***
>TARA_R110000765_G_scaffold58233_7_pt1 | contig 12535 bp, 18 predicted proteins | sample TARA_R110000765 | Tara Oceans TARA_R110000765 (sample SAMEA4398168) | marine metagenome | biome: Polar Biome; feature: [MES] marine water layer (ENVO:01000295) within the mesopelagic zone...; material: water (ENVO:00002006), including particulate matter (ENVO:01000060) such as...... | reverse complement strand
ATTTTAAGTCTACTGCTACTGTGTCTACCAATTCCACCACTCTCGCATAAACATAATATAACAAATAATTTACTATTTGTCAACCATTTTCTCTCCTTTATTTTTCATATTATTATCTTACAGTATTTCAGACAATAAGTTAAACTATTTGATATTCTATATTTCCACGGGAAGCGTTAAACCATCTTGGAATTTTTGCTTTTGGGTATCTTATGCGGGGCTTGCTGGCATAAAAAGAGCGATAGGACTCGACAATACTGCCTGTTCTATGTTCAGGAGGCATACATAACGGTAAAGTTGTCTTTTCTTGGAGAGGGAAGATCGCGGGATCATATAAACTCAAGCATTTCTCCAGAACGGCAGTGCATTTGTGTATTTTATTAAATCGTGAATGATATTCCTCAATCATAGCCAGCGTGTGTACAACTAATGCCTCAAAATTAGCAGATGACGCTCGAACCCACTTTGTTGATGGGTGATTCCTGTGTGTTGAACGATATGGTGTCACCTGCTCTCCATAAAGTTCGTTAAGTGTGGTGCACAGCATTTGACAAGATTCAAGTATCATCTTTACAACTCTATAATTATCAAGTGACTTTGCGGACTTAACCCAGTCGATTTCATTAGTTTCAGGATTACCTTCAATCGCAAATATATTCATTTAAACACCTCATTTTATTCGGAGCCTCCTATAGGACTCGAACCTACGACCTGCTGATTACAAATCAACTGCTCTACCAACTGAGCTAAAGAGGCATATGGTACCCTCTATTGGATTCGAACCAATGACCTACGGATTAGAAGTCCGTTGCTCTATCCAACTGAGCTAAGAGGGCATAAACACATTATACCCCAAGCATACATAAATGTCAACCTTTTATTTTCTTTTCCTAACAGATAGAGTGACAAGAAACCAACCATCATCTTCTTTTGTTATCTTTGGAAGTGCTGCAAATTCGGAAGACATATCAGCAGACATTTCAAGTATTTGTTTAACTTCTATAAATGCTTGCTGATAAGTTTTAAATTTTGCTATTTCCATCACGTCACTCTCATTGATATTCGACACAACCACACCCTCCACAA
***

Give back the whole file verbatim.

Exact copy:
>TARA_R110000765_G_scaffold58233_7_pt1 | contig 12535 bp, 18 predicted proteins | sample TARA_R110000765 | Tara Oceans TARA_R110000765 (sample SAMEA4398168) | marine metagenome | biome: Polar Biome; feature: [MES] marine water layer (ENVO:01000295) within the mesopelagic zone...; material: water (ENVO:00002006), including particulate matter (ENVO:01000060) such as...... | reverse complement strand
ATTTTAAGTCTACTGCTACTGTGTCTACCAATTCCACCACTCTCGCATAAACATAATATAACAAATAATTTACTATTTGTCAACCATTTTCTCTCCTTTATTTTTCATATTATTATCTTACAGTATTTCAGACAATAAGTTAAACTATTTGATATTCTATATTTCCACGGGAAGCGTTAAACCATCTTGGAATTTTTGCTTTTGGGTATCTTATGCGGGGCTTGCTGGCATAAAAAGAGCGATAGGACTCGACAATACTGCCTGTTCTATGTTCAGGAGGCATACATAACGGTAAAGTTGTCTTTTCTTGGAGAGGGAAGATCGCGGGATCATATAAACTCAAGCATTTCTCCAGAACGGCAGTGCATTTGTGTATTTTATTAAATCGTGAATGATATTCCTCAATCATAGCCAGCGTGTGTACAACTAATGCCTCAAAATTAGCAGATGACGCTCGAACCCACTTTGTTGATGGGTGATTCCTGTGTGTTGAACGATATGGTGTCACCTGCTCTCCATAAAGTTCGTTAAGTGTGGTGCACAGCATTTGACAAGATTCAAGTATCATCTTTACAACTCTATAATTATCAAGTGACTTTGCGGACTTAACCCAGTCGATTTCATTAGTTTCAGGATTACCTTCAATCGCAAATATATTCATTTAAACACCTCATTTTATTCGGAGCCTCCTATAGGACTCGAACCTACGACCTGCTGATTACAAATCAACTGCTCTACCAACTGAGCTAAAGAGGCATATGGTACCCTCTATTGGATTCGAACCAATGACCTACGGATTAGAAGTCCGTTGCTCTATCCAACTGAGCTAAGAGGGCATAAACACATTATACCCCAAGCATACATAAATGTCAACCTTTTATTTTCTTTTCCTAACAGATAGAGTGACAAGAAACCAACCATCATCTTCTTTTGTTATCTTTGGAAGTGCTGCAAATTCGGAAGACATATCAGCAGACATTTCAAGTATTTGTTTAACTTCTATAAATGCTTGCTGATAAGTTTTAAATTTTGCTATTTCCATCACGTCACTCTCATTGATATTCGACACAACCACACCCTCCACAA